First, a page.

Why Donate?

In the United States, 1 in every 8 babies is born prematurely each year. Because these babies are born too early, they are behind in their growth and development, causing numerous issues and ailments that put their survivability at risk. When mothers have experienced a premature labor, they are often unable to produce milk for a variety of reasons. These mothers know that breastmilk is the best source of nutrition and immunity their baby can receive, but they feel at a loss for not being able to provide their own milk for them. That’s when a non-profit milk bank steps in!

Non-profit HMBANA milk banks like the Mothers’ Milk Bank of North Texas screen donors, process and test milk, and then dispense the milk to primarily hospitalized preemies. We test the milk and gently pasteurize it to preserve immunological properties but destroy harmful bacteria that can be caused by improper storage or breast infections that donors are unaware they have. Donated milk is tested at various stages for these bacteria and for nutritional components.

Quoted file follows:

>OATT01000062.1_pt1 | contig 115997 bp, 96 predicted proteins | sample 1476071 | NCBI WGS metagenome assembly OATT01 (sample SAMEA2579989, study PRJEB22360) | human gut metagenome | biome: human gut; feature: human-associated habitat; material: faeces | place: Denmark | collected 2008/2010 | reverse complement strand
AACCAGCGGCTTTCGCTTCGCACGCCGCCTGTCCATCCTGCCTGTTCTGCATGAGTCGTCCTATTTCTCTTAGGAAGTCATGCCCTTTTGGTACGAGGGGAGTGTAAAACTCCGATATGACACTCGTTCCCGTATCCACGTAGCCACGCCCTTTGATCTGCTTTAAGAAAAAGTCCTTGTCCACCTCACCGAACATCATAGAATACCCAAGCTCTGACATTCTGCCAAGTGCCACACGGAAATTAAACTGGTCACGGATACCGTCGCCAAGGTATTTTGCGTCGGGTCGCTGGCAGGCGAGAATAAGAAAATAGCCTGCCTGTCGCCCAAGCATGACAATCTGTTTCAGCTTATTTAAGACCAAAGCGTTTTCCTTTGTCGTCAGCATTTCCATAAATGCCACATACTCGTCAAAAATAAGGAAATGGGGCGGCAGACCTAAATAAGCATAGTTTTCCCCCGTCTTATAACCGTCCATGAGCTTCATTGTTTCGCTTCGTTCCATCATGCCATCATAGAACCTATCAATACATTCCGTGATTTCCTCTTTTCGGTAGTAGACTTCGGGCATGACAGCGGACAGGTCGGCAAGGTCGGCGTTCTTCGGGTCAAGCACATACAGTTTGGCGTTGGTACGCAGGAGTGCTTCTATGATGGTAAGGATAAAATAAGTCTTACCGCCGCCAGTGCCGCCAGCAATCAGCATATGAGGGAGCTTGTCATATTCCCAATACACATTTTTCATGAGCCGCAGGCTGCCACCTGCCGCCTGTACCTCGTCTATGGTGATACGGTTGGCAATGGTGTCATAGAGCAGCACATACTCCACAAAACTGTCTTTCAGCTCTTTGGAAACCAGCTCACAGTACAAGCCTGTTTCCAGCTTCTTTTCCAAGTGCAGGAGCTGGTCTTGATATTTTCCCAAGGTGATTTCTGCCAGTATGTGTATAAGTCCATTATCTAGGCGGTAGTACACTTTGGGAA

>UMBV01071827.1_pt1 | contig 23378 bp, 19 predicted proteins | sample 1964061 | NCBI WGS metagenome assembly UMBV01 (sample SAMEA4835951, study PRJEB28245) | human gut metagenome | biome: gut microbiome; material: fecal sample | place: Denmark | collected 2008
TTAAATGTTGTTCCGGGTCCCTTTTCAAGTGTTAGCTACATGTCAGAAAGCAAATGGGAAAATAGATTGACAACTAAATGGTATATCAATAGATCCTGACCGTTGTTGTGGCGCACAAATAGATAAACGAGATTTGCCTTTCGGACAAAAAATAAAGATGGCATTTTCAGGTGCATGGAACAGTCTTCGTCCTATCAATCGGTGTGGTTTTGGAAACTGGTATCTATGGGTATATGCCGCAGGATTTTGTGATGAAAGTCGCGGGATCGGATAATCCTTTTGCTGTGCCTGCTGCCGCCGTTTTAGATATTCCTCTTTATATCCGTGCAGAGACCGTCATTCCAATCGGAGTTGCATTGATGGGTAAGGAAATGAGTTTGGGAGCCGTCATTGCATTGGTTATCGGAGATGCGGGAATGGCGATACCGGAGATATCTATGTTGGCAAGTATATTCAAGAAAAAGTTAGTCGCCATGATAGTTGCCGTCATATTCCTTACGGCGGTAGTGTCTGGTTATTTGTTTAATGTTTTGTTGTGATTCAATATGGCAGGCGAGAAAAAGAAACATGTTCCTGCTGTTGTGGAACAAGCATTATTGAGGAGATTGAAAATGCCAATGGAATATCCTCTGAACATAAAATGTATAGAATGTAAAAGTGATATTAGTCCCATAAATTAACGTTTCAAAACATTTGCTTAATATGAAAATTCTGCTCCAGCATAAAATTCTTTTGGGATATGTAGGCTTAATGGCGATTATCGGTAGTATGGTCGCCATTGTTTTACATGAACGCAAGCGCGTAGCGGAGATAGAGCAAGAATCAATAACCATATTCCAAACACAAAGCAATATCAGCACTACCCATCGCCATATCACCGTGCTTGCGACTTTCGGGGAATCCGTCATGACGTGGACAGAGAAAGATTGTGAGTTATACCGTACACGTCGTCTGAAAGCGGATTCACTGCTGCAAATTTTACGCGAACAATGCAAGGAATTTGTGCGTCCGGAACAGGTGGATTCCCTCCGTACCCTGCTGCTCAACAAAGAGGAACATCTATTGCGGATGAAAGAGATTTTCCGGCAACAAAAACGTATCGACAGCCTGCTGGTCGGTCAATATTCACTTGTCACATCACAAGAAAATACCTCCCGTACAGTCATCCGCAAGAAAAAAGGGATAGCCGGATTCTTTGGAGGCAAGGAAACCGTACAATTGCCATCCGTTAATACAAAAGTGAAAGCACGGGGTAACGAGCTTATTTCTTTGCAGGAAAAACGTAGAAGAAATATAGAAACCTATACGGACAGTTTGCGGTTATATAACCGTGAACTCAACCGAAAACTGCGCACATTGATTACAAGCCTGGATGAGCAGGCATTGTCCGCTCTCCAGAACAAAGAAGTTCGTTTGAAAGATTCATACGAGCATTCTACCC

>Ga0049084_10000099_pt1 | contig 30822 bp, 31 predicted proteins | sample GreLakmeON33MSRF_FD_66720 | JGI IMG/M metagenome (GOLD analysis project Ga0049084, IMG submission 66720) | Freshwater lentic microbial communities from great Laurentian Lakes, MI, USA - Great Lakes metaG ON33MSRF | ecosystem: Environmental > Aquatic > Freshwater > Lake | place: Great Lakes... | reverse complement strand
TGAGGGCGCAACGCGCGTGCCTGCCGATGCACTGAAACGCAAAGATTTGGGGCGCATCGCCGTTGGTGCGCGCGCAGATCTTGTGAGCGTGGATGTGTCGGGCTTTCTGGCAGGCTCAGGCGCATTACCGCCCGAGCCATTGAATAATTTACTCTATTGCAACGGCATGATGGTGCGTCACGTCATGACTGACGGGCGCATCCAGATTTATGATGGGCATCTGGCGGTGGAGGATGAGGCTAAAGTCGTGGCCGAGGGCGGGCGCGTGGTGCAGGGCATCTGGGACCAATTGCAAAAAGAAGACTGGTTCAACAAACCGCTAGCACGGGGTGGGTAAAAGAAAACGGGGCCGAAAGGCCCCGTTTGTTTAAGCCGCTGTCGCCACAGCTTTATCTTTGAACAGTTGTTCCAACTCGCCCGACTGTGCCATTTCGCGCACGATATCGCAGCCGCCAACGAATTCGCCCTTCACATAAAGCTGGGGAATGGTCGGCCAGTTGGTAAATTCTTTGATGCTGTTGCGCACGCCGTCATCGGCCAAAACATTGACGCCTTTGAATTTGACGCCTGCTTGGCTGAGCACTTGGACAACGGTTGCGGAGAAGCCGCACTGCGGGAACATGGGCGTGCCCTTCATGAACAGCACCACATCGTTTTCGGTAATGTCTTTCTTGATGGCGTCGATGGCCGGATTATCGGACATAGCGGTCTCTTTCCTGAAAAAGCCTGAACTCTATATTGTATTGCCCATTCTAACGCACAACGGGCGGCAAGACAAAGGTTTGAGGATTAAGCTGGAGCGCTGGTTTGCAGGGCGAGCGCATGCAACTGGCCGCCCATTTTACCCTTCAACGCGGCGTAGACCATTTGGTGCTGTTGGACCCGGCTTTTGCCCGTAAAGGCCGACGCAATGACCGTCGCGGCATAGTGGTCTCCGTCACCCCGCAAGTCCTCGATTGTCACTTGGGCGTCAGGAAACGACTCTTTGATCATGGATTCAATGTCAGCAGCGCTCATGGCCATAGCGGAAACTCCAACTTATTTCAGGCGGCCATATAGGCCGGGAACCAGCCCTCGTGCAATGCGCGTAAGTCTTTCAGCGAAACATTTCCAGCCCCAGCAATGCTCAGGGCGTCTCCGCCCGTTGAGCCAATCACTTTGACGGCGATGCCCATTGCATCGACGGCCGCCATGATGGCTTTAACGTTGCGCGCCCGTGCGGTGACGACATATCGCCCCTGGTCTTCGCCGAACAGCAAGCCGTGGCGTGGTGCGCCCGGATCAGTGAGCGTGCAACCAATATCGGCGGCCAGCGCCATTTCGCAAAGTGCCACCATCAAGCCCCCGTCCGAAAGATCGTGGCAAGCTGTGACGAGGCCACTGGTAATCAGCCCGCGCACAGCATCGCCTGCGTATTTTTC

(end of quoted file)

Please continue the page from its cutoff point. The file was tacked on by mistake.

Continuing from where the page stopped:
Each year, the demand for donor human milk (DHM) increases significantly. More and more hospitals are providing their preemies with DHM from non-profit milk banks instead of formula. Because of this, the demand for donors is also continually growing nationwide. Mothers with spare milk have the option to share it with the babies who will benefit the most, and that is through donating to a HMBANA affiliated milk bank. These milk banks do not financially profit from or commercialize human milk and the milk they provide is often life-saving for low birth weight and premature infants recovering from serious complications and surgeries.

The increased demand from neonatal intensive care units for the growing number of premature infants will only be met by more mothers choosing to donate their milk to milk banks. The provision of safe, screened and tested human milk by milk banks has also been shown to promote and support breastfeeding, enabling more premature babies to be discharged and able to fully breastfeed.